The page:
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If you know that the series $\sum_{n}A_n$ is convergent, i have to prove or give a counterexample of the following statement:

The series $\sum_{n} (-1)^{n} A_n$ is also convergent.

Please help with this one.

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The answers below are good. An additional thing to think about: If $A_n$ is monotone and converges to 0, then is $\sum (-1)^n A_n$ convergent? – mez Feb 16 '13 at 12:37
does my answer help you? if so you can accept it – Dominic Michaelis Mar 21 '13 at 20:38

Take $$a_n=(-1)^n \frac{1}{n}$$ It is known that $$\sum_{n=1}^\infty (-1)^n \frac{1}{n}=-\log(2),$$ but $$\sum_{n=1}^\infty (-1)^n (-1)^n \frac{1}{n}=\sum_{n=1}^\infty \frac{1}{n}$$ diverges. If you have $A_n\geq 0$ for nearly all $n\in \mathbb{N}$ you have the absolute konvergence and then the statement is true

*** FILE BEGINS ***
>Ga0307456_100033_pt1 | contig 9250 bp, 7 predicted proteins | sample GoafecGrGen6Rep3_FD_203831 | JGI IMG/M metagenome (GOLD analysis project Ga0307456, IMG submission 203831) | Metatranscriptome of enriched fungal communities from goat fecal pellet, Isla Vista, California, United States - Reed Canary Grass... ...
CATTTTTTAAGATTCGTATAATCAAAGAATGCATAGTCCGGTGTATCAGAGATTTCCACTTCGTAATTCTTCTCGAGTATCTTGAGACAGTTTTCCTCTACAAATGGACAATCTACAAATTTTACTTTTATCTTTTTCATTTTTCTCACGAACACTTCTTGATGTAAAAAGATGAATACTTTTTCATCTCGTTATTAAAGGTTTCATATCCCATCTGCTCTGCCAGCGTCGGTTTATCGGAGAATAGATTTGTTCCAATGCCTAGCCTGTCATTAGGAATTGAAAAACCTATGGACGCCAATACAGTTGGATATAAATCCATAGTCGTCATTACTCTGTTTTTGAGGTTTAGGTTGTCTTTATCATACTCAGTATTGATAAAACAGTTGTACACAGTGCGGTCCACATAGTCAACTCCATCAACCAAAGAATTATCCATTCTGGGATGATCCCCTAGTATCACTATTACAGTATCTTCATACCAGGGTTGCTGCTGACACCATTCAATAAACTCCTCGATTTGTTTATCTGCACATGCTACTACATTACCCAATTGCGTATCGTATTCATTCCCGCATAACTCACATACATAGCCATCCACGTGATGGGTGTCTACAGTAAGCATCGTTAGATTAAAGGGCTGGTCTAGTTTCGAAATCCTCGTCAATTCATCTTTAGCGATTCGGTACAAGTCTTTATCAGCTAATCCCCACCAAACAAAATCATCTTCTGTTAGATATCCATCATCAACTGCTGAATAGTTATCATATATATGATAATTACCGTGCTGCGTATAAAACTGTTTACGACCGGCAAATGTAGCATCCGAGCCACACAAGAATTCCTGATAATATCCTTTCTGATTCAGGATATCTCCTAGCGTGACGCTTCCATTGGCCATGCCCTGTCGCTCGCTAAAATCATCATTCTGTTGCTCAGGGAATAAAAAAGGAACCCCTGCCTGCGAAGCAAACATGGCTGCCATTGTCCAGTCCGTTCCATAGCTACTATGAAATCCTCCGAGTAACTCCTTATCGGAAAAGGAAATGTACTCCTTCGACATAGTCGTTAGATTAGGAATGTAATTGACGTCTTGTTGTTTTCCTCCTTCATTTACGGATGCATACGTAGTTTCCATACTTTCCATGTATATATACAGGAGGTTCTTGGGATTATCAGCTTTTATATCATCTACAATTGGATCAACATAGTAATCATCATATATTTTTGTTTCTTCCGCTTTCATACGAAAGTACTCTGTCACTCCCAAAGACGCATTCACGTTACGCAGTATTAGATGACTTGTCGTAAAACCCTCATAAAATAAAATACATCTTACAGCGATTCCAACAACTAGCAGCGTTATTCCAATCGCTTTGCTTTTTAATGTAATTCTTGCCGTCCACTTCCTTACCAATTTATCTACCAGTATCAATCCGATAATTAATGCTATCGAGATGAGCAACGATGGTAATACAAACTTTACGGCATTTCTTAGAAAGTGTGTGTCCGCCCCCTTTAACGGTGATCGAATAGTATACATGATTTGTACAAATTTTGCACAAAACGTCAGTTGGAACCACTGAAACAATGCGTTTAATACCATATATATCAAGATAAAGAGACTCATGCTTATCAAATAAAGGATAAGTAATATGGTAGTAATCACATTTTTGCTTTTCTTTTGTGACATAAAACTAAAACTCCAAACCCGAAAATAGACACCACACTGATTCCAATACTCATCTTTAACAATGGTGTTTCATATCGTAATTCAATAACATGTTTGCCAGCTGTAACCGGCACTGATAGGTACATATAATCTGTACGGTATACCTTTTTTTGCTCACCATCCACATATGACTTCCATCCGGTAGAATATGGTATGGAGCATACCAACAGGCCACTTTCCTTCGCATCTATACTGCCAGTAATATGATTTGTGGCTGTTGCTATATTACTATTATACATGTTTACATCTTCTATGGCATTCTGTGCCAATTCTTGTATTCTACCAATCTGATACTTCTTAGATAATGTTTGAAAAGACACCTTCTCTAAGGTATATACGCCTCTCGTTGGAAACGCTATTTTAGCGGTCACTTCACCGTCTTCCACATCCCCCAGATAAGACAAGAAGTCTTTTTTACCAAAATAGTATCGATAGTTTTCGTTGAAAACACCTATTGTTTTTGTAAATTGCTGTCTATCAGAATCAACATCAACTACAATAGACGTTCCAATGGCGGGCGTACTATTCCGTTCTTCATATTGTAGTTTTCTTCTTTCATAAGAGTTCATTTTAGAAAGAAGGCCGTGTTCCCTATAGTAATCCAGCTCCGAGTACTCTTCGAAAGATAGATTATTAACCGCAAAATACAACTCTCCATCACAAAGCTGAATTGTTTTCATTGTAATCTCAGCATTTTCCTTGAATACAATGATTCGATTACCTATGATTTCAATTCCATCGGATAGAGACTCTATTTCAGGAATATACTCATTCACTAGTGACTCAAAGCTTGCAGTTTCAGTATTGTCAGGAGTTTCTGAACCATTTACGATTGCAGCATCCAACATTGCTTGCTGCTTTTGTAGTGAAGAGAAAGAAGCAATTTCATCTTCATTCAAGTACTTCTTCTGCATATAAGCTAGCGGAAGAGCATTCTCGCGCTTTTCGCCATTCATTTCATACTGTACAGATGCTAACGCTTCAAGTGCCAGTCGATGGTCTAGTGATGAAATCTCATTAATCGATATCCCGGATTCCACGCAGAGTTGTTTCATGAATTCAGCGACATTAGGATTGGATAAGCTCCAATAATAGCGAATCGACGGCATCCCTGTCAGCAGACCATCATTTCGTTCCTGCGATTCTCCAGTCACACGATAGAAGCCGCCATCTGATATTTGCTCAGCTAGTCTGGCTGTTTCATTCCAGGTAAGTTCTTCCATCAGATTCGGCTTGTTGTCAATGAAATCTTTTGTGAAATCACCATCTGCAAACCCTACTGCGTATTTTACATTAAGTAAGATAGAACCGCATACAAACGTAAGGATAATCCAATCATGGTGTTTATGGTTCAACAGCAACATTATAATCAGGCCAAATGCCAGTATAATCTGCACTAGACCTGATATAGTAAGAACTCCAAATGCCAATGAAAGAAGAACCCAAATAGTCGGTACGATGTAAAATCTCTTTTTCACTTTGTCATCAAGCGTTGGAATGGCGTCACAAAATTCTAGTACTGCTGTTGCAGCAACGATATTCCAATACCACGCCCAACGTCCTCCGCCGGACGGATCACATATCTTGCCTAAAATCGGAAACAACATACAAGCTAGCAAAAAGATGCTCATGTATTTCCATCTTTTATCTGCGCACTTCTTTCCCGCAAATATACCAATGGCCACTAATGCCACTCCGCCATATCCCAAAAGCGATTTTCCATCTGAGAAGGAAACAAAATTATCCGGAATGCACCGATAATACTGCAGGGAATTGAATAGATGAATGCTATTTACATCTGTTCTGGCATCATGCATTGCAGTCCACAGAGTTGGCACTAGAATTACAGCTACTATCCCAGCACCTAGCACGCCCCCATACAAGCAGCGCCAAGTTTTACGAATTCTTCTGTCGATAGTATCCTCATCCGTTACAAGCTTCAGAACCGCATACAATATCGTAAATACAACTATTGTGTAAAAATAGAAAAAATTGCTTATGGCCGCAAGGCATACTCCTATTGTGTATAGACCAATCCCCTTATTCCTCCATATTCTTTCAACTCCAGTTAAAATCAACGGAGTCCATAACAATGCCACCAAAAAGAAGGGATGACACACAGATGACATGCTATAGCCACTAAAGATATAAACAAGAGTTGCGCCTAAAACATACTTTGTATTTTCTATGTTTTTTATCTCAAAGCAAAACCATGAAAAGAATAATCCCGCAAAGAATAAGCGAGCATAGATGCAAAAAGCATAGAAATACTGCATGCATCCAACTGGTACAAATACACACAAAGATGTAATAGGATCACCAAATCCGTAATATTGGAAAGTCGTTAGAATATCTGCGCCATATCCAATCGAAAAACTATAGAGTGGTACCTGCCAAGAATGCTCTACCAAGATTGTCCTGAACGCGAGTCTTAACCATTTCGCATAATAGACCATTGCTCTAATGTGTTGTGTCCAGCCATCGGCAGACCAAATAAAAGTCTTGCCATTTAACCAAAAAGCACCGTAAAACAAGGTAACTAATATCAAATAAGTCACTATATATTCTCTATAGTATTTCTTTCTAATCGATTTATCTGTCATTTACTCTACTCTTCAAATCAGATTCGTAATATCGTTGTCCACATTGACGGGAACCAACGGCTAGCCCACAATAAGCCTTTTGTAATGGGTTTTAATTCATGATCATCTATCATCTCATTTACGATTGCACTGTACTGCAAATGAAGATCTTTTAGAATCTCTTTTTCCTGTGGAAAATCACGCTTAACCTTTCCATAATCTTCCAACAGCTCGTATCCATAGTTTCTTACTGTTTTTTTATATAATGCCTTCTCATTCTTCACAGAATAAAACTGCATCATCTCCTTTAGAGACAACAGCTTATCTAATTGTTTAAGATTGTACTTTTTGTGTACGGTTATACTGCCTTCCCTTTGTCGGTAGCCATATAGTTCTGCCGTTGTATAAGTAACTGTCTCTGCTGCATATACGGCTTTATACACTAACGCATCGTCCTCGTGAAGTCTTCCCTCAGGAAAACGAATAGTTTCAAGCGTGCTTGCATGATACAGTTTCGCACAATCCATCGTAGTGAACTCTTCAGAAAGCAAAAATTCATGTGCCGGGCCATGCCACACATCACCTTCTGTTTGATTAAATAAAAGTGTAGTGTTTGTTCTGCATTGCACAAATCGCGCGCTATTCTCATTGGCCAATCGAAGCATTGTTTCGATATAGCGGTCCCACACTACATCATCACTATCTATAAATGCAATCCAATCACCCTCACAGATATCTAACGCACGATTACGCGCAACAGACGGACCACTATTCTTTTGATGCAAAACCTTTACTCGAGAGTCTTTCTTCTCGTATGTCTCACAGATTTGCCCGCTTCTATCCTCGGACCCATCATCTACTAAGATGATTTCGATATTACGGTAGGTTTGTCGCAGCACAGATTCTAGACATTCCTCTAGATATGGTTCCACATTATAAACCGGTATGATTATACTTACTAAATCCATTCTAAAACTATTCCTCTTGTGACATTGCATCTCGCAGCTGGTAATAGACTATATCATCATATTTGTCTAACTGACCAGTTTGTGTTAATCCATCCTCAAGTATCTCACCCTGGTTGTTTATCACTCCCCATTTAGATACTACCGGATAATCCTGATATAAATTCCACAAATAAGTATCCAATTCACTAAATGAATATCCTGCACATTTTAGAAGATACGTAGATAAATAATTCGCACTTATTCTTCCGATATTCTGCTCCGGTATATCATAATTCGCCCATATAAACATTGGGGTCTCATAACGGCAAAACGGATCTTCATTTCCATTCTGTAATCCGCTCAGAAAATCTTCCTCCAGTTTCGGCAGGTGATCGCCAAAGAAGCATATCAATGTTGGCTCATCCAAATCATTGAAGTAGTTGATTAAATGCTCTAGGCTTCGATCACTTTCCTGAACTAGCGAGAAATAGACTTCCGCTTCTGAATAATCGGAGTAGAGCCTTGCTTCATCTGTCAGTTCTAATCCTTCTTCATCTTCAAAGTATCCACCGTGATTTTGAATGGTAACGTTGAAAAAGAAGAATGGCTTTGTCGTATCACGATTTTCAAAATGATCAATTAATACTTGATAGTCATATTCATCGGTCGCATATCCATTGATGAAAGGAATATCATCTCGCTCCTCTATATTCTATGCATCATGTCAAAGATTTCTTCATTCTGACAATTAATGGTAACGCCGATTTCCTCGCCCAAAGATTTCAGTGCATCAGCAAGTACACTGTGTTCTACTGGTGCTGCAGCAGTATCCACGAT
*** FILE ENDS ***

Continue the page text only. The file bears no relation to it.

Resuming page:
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Thank you, but how do you know that the second sum is - log 2? – Sjoerd Smaal Feb 16 '13 at 10:25
it's from the taylor series of the logarithm, if you just need the convergence take leibniz test – Dominic Michaelis Feb 16 '13 at 10:26

It's false, take $$A_n = (-1)^n\frac{1}{n}$$. But if $A_n \geq 0$ for all $n$ then it's true by the Leibniz's condition for alternating series.

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If $A_n \ge 0$, it is true, but not by Leibniz's test. (The sequence $A_n$ doesn't have to be decreasing.) It is true by absolute convergence, though. – mrf Feb 16 '13 at 11:20
Yes you are right. – Diego Silvera Feb 16 '13 at 11:26

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